Although much of the warnings on Friday were focused on just period trackers these are not the only apps that can be used against users when it comes to criminal prosecution, experts warned.

“Google Maps or a random game on your phone could just as easily be weaponized against someone as a menstrual tracking app,” Greer said. “While we need to educate each other and take precautions, it’s not OK to put the responsibility solely on individuals. Companies and lawmakers need to act immediately to protect people.”

The concerns over period tracking data are part of a broader conversation about the amount of personal information smartphones collect. Women’s rights organizations all over the world are warning users to be more mindful of their digital presence, not just when it comes to period trackers.

Cycle tracking apps can be hugely useful for many women, said Jonathan Lord, UK medical director for MSI Reproductive Choices. “But all data can be used against you.”

According to Lord, this danger will remain until “we treat abortion like all other healthcare – regulated like all other medical procedures, but not criminalized”.

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Google reportedly hopes to keep political emails out of spam • The Register

Voice Of EU



Google has reportedly asked the US Federal Election Commission for its blessing to exempt political campaign solicitations from spam filtering.

The elections watchdog declined to confirm receiving the supposed Google filing, obtained by Axios, though a spokesperson said the FEC can be expected to publish an advisory opinion upon review if Google made such a submission.

Google did not immediately respond to a request for comment. If the web giant’s alleged plan gets approved, political campaign emails that aren’t deemed malicious or illegal will arrive in Gmail users’ inboxes with a notice asking recipients to approve continued delivery.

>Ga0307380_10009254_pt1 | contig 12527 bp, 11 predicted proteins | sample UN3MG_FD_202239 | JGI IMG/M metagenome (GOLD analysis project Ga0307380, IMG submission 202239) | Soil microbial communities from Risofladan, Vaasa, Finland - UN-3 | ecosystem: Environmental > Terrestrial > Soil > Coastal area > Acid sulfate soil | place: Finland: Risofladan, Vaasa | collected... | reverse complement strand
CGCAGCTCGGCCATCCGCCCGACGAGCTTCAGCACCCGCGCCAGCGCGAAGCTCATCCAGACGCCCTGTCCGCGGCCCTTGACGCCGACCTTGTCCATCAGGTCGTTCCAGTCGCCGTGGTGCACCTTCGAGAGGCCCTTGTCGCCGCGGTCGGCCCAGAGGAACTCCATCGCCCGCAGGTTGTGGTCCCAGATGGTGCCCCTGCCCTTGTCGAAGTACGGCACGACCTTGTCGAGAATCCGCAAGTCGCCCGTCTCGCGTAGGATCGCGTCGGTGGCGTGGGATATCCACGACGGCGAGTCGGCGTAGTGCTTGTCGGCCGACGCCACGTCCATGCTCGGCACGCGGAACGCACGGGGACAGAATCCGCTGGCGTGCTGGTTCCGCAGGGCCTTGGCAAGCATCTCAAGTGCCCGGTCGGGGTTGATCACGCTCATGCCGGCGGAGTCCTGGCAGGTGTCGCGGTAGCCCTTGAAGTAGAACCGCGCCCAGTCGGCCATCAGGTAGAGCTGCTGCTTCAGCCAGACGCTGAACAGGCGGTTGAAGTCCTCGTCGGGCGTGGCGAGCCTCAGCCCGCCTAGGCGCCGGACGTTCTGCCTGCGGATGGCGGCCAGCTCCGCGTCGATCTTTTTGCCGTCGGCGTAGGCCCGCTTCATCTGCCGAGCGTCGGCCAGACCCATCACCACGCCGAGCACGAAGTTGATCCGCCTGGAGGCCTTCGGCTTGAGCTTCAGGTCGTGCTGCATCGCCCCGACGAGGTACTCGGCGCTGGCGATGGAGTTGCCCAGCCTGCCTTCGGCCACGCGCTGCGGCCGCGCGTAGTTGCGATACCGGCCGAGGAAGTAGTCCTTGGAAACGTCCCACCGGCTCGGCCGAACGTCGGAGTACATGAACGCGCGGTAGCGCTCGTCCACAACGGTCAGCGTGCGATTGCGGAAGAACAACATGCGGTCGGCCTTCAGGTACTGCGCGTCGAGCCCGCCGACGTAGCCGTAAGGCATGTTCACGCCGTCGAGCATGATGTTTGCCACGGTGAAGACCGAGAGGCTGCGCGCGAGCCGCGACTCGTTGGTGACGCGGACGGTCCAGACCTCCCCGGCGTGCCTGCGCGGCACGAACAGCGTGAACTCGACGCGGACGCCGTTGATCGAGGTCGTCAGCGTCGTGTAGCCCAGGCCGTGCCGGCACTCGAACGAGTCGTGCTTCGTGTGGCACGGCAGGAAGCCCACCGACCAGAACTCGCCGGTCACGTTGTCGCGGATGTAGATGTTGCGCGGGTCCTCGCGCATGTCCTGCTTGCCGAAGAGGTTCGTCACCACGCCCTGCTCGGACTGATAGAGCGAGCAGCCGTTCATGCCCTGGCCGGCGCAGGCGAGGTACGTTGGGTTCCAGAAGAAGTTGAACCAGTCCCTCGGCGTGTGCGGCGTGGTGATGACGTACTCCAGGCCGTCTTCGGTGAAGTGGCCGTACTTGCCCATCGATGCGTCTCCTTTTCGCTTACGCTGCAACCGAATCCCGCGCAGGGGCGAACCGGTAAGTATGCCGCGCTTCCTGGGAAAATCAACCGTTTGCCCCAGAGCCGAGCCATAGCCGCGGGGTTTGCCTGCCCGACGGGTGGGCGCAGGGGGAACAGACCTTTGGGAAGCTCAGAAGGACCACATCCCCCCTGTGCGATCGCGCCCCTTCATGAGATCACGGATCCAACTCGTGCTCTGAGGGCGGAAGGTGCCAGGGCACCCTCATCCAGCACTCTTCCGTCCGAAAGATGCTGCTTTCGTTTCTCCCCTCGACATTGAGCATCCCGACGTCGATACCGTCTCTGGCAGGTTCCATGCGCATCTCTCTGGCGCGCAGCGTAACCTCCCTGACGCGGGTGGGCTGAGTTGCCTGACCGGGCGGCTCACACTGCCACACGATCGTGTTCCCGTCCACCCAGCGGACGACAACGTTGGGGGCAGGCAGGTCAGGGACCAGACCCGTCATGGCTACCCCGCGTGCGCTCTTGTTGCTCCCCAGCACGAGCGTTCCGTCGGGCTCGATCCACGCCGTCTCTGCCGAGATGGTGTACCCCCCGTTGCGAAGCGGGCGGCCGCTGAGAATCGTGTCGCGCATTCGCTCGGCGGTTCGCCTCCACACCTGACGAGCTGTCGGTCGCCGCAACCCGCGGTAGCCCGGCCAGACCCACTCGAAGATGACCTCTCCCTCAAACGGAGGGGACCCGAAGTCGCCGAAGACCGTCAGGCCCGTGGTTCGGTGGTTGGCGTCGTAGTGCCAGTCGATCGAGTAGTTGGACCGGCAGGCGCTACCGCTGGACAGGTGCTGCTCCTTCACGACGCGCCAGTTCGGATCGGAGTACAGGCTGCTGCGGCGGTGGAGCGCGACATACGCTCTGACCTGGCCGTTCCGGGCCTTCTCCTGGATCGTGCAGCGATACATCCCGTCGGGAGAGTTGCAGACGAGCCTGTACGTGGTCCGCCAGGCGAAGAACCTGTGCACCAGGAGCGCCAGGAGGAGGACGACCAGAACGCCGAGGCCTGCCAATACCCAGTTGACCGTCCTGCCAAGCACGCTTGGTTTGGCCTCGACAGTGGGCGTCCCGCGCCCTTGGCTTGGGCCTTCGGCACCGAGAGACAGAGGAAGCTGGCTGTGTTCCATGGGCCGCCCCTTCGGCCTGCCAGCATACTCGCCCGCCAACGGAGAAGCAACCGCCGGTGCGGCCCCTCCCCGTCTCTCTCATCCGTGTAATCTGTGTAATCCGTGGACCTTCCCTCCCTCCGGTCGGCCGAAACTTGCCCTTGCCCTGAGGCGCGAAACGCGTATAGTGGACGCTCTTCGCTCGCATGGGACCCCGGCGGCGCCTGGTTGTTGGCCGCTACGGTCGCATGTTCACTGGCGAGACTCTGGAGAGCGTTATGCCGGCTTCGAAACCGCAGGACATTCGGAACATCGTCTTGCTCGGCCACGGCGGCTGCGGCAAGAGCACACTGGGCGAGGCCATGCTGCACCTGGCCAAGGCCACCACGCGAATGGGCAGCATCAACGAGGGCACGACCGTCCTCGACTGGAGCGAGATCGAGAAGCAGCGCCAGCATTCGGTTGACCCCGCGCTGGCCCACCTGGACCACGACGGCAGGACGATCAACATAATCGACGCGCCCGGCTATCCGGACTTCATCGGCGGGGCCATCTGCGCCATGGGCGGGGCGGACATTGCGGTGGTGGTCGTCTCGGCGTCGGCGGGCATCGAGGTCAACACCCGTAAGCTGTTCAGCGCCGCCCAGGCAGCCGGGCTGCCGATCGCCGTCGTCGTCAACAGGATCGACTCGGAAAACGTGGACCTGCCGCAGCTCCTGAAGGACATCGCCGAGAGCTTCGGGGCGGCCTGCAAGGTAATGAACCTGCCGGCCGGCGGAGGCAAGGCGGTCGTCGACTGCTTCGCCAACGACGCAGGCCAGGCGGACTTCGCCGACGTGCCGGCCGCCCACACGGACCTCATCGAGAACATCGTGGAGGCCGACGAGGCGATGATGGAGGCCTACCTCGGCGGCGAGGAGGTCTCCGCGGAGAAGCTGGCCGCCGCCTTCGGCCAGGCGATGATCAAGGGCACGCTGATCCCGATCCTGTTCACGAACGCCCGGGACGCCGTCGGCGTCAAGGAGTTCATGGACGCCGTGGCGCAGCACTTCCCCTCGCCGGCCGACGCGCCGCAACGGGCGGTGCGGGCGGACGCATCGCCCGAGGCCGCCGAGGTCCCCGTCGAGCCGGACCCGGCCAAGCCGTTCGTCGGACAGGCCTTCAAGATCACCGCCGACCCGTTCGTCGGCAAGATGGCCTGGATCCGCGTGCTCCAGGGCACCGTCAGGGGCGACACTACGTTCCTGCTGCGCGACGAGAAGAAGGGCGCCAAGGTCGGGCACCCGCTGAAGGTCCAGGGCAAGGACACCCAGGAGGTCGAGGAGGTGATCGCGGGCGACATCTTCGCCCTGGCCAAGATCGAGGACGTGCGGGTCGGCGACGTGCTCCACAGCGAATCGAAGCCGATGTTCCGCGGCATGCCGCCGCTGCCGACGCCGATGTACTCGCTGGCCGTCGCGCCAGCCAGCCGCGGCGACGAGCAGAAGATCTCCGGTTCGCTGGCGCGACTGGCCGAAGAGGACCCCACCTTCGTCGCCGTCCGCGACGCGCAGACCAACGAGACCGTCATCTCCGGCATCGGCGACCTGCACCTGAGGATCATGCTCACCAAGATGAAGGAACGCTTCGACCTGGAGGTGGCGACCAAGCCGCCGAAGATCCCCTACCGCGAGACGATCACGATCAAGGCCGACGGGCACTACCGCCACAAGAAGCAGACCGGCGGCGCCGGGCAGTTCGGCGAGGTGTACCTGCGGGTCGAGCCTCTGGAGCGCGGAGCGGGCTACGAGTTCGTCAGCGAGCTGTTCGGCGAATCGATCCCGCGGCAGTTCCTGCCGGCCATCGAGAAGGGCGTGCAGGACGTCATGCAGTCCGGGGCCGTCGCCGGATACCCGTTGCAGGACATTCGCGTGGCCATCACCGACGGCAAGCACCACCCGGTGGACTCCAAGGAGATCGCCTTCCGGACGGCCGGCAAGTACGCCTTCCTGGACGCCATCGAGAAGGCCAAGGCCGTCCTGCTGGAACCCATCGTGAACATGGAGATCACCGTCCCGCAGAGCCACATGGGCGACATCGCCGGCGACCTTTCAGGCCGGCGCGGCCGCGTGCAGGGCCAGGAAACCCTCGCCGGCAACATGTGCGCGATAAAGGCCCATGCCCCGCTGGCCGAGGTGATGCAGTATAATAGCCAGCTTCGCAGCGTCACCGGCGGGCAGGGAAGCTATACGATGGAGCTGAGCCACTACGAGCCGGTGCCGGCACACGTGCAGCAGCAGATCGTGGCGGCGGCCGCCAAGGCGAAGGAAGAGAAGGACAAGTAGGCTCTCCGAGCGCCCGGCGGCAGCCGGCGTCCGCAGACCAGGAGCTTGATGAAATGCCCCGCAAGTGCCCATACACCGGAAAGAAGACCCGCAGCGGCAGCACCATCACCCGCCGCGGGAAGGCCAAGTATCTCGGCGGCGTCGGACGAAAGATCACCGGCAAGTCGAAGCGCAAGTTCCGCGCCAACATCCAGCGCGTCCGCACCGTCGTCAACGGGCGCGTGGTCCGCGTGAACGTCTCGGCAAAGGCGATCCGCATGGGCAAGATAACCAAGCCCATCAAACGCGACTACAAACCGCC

The reason Google appears to have done so is that earlier this month, 27 Republicans introduced a bill called the Political Bias in Algorithm Sorting (BIAS) Emails Act.

The proposed law aims to “hold Big Tech platforms accountable for using biased algorithms that take control away from consumers and alter the way users are able to see emails from political campaigns,” as US Senator Tim Scott (R-SC) put it.

This draft legislation, as it stands, would make it illegal for an email service provider to apply a filtering algorithm to email messages from an account from a political campaign unless the email recipient took action to apply the filter.

It would also require email service providers (cough, cough, Google) to provide quarterly transparency reports revealing details about filtering applied to Republican and Democratic campaign emails.

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The Republican-backed bill follows the release of a North Carolina State University research paper that found email service providers’ spam filters exhibited political bias toward one party or another.

The report [PDF] – titled, A Peek into the Political Biases in Email Spam Filtering Algorithms During US Election 2020 – stated that Gmail marked more right-leaning messages as spam while Outlook and Yahoo marked more left-leaning messages as spam.

“Gmail marks a significantly higher percentage (67.6 percent) of emails from the right as spam compared to the emails from left (just 8.2 percent),” the report stated. “Outlook is unfriendly to all campaign emails, more unfriendly to the left than to the right. It marks a higher percentage of left (95.8%) emails as spam than those of right (75.4 percent). Yahoo marks 14.2 percent more left emails as spam than the right emails.”

The academics said there’s no reason to believe these biases have been introduced deliberately. Rather, they’re the product of the design of spam filtering algorithms and feedback mechanisms used to adjust filtering decisions.

Their report does not address whether Gmail or other email services consider content quality (eg, excessive capitalization, divisive terminology, etc) in their spam determination calculations.

The authors argue that it’s important for spam filtering mechanisms to be fair while conceding it’s not an easy problem. Attempted adjustments, they say, may degrade filter efficacy and result in more unwanted emails.

Letting every single first-time campaign email through is certain to do that. ®